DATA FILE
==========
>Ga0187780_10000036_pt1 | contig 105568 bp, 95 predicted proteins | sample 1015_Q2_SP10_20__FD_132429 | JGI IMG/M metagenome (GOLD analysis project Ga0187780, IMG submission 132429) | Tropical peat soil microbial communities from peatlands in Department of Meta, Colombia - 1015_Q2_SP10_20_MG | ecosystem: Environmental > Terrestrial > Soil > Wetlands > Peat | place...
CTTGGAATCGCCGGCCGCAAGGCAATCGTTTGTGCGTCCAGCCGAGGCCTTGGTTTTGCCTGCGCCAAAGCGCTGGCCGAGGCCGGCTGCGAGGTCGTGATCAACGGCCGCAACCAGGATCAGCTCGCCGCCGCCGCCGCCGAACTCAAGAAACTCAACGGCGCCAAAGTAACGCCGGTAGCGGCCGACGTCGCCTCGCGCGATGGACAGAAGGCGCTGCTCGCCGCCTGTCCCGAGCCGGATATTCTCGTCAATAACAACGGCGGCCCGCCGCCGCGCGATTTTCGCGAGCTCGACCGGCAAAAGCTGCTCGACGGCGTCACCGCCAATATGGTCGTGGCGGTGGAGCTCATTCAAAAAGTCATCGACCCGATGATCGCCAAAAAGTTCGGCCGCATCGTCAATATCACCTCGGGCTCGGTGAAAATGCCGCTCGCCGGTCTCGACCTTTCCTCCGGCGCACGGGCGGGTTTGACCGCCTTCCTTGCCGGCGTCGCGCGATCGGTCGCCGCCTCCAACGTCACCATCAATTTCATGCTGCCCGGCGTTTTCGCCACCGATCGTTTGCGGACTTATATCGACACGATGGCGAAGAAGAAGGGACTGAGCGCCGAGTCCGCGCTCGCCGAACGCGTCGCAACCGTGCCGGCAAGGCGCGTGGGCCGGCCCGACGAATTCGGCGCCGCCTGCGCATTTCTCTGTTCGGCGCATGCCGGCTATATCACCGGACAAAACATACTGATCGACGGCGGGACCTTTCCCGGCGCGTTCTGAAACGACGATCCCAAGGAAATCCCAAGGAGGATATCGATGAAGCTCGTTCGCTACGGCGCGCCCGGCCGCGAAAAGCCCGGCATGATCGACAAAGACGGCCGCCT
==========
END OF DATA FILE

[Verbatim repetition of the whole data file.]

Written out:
>Ga0187780_10000036_pt1 | contig 105568 bp, 95 predicted proteins | sample 1015_Q2_SP10_20__FD_132429 | JGI IMG/M metagenome (GOLD analysis project Ga0187780, IMG submission 132429) | Tropical peat soil microbial communities from peatlands in Department of Meta, Colombia - 1015_Q2_SP10_20_MG | ecosystem: Environmental > Terrestrial > Soil > Wetlands > Peat | place...
CTTGGAATCGCCGGCCGCAAGGCAATCGTTTGTGCGTCCAGCCGAGGCCTTGGTTTTGCCTGCGCCAAAGCGCTGGCCGAGGCCGGCTGCGAGGTCGTGATCAACGGCCGCAACCAGGATCAGCTCGCCGCCGCCGCCGCCGAACTCAAGAAACTCAACGGCGCCAAAGTAACGCCGGTAGCGGCCGACGTCGCCTCGCGCGATGGACAGAAGGCGCTGCTCGCCGCCTGTCCCGAGCCGGATATTCTCGTCAATAACAACGGCGGCCCGCCGCCGCGCGATTTTCGCGAGCTCGACCGGCAAAAGCTGCTCGACGGCGTCACCGCCAATATGGTCGTGGCGGTGGAGCTCATTCAAAAAGTCATCGACCCGATGATCGCCAAAAAGTTCGGCCGCATCGTCAATATCACCTCGGGCTCGGTGAAAATGCCGCTCGCCGGTCTCGACCTTTCCTCCGGCGCACGGGCGGGTTTGACCGCCTTCCTTGCCGGCGTCGCGCGATCGGTCGCCGCCTCCAACGTCACCATCAATTTCATGCTGCCCGGCGTTTTCGCCACCGATCGTTTGCGGACTTATATCGACACGATGGCGAAGAAGAAGGGACTGAGCGCCGAGTCCGCGCTCGCCGAACGCGTCGCAACCGTGCCGGCAAGGCGCGTGGGCCGGCCCGACGAATTCGGCGCCGCCTGCGCATTTCTCTGTTCGGCGCATGCCGGCTATATCACCGGACAAAACATACTGATCGACGGCGGGACCTTTCCCGGCGCGTTCTGAAACGACGATCCCAAGGAAATCCCAAGGAGGATATCGATGAAGCTCGTTCGCTACGGCGCGCCCGGCCGCGAAAAGCCCGGCATGATCGACAAAGACGGCCGCCT